In a skillet, pour canola oil to cover the bottom of pan and heat oil on medium to high. When hot, drop cornbread mixture in skillet in silver dollar sized spoonfuls, cooking on both sides until brown and firm.

My Mom’s Barbecue Beans
1 lb. lean ground beef
½ cup sweet onion, chopped
½ tsp. salt
½ tsp. pepper
1 lb. 12 oz. can of pork and beans
½ cup ketchup
1 Tbsp. Worcestershire sauce
2 Tbsp. vinegar
½ tsp. Tabasco sauce
Brown ground beef and onions. Drain fat. Add remaining ingredients; mix well. Put into a large casserole dish. Bake at 350 degrees for 30 minutes.

Lasagna with Four Cheeses
3 Tbsp. cooking oil
1 medium onion, chopped
1 clove garlic, chopped
1½ lbs. ground chuck
Three 16 oz. cans tomato sauce
1 Tbsp. parsley
1 Tbsp. sugar
1 tsp. salt
1 tsp. oregano
1 cup ricotta cheese
16 oz. mozzarella cheese
1 box lasagna noodles
16 oz. bag of sharp cheddar cheese
3 oz. Parmesan cheese for the top
In oil, brown onion, garlic and meat. Add tomato sauce, parsley, sugar, salt and oregano. Simmer on very low heat for 1 hour.
Meanwhile, cook lasagna noodles; drain. (Or you may use the flat unbaked kind like Barilla if you choose.)
Layer noodles, sauce, ricotta, mozzarella and cheddar cheeses. Sprinkle Parmesan cheese on the top.
Bake at 350 degrees for 35 minutes or until lasagna is bubbly and slightly brown on top.

Darryl’s Sausage Balls
1 lb. sharp cheddar cheese, shredded
2 cups Bisquick baking mix
Hot sauce, optional
1 lb. Jimmy Dean mild sausage
¼ cup milk (if too dry)
Mix sausage, cheese and Bisquick. Add milk if difficult to mix. Roll into 1-inch balls and place on parchment paper lined baking sheet and bake at 350 degrees for 20 to 25 minutes until golden brown.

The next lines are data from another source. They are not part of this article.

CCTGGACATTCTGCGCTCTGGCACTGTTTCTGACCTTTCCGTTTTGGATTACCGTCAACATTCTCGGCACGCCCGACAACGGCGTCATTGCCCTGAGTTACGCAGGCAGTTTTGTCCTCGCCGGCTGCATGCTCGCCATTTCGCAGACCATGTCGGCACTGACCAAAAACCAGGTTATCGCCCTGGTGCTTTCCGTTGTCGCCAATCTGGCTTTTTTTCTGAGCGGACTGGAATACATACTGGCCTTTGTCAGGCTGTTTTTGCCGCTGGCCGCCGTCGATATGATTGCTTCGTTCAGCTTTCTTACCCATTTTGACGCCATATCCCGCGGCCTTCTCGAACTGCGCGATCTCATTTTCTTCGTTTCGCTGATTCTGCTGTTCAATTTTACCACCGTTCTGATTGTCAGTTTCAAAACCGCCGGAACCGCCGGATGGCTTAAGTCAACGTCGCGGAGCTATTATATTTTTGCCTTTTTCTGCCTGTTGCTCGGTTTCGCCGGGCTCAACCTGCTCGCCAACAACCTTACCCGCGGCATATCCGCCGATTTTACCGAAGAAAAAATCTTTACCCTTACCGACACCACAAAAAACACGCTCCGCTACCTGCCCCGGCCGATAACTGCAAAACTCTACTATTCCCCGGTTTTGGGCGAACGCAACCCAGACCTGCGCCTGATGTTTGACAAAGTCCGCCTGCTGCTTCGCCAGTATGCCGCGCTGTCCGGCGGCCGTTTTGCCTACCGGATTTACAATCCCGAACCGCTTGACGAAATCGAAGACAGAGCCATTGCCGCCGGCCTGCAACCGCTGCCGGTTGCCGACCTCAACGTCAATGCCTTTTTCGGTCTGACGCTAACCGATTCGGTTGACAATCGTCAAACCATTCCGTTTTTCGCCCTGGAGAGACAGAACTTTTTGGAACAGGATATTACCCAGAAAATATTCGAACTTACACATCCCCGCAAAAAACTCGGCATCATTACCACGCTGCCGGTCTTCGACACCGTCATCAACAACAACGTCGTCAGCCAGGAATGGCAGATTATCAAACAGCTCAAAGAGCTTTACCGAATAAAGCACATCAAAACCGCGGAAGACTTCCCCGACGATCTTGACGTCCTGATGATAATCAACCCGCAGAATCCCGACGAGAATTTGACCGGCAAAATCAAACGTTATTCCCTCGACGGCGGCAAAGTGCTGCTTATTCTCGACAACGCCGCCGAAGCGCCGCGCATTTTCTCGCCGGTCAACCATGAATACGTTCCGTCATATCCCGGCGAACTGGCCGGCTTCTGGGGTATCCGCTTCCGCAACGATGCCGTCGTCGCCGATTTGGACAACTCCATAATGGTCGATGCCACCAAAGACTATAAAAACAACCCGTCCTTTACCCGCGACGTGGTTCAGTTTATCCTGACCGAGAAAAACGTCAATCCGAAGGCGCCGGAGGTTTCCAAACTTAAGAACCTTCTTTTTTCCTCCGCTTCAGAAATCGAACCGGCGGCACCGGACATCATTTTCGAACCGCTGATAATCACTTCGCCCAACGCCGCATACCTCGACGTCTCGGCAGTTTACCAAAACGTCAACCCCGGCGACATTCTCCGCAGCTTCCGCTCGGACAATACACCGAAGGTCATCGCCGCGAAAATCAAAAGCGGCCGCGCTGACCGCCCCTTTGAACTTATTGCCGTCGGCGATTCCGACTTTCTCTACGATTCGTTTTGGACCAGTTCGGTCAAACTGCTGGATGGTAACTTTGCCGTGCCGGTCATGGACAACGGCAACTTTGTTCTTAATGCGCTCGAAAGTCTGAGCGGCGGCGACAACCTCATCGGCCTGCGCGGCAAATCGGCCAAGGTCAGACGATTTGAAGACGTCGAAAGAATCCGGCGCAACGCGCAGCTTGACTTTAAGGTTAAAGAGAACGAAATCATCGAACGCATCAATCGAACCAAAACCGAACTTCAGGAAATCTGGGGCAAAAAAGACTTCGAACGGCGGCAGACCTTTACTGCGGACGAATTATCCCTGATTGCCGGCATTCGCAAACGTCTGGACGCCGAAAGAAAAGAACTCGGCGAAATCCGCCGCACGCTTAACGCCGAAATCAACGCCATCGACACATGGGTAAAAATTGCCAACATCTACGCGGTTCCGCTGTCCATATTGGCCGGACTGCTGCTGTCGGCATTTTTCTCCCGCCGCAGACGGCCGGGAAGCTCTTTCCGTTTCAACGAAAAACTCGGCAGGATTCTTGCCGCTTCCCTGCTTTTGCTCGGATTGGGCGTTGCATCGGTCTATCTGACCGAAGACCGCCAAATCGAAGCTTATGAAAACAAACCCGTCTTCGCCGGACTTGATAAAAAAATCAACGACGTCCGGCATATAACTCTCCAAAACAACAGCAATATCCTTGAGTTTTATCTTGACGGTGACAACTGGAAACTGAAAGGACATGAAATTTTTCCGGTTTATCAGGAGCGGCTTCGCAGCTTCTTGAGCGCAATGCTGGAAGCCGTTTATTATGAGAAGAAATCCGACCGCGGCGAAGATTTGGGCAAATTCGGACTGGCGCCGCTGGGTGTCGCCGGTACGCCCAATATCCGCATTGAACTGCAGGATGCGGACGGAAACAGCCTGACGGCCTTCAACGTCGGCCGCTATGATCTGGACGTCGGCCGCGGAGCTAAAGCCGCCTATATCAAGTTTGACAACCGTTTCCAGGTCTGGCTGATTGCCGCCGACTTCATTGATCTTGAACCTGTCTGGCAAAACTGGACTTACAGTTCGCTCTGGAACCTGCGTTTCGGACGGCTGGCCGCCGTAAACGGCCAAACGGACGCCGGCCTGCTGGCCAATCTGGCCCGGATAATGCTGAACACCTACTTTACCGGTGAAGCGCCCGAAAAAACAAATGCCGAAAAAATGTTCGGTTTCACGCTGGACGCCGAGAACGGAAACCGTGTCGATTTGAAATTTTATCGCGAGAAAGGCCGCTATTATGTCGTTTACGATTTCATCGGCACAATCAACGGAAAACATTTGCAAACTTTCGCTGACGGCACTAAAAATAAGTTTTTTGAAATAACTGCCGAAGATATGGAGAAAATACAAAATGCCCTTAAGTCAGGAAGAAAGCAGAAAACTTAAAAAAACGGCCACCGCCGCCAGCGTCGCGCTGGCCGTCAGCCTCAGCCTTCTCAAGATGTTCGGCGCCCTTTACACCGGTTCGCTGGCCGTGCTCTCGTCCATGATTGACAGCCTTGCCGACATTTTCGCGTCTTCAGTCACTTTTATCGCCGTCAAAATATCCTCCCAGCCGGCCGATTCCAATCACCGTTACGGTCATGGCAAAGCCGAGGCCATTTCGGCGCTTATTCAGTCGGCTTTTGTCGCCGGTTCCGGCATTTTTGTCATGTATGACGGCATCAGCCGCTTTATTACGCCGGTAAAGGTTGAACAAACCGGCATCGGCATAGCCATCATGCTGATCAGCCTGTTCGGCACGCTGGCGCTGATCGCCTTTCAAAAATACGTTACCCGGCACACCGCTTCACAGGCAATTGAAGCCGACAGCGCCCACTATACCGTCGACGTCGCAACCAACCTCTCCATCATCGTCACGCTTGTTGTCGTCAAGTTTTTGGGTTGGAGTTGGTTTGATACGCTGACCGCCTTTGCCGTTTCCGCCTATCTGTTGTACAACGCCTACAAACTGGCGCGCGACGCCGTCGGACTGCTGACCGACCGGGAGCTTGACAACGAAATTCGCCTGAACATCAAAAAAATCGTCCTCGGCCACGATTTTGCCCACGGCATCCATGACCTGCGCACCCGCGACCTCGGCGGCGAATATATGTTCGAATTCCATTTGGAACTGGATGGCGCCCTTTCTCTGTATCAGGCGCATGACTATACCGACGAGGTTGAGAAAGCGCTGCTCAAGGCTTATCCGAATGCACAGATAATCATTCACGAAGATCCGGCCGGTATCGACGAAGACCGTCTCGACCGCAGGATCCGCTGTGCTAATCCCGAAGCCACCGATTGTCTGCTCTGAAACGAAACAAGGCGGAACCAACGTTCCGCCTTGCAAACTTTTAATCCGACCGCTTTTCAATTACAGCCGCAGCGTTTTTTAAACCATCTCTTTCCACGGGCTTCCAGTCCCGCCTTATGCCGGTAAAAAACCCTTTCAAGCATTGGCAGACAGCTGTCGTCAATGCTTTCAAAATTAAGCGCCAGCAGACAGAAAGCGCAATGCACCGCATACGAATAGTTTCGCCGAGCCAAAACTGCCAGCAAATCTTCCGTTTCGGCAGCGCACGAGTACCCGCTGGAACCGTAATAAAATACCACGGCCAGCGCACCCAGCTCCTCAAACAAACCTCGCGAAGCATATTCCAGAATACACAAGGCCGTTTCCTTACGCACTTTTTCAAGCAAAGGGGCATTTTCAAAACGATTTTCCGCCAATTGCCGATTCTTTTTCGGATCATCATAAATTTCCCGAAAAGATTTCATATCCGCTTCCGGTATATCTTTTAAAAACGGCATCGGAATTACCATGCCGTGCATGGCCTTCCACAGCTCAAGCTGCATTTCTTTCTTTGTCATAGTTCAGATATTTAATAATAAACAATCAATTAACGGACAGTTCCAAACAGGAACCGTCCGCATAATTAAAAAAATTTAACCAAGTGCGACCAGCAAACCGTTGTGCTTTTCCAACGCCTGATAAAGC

John’s Cheese Ball
12 oz. extra sharp cheddar cheese, grated
4 oz. cream cheese, softened
1 small onion, finely grated
3 Tbsp. hot sauce
Chili powder to taste
Additional chili powder for rolling
Crackers for serving
Mix cheese, cream cheese, onion, hot sauce and chili powder together. Mix well. Form into a ball and roll into more chili powder for the outside. Chill. Serve with Sociable crackers or crackers of choice.

Parmesan Crusted Potatoes
3 lbs. red potatoes, washed and quartered
3 Tbsp. olive or Canola oil
1 tsp. garlic powder
1 tsp. Italian seasoning
½ tsp. black pepper
½ tsp. onion powder
1 tsp. salt
2/3 cup grated Parmesan cheese
3 Tbsp. olive or Canola oil to grease cookie sheet
Preheat oven to 425 degrees. Place potatoes in a large bowl or a gallon Zip-lock bag. Drizzle oil over potatoes and toss. Mix all dry ingredients and cheese, then toss over potatoes until evenly coated.
Place potatoes in a single layer on a large baking pan. Bake for 20 minutes then turn potatoes, then cook an additional 20 minutes.

Kathy’s Easy Apple Cobbler
Pour crust mixture into baking pan and top with apples. Crust will rise to the top.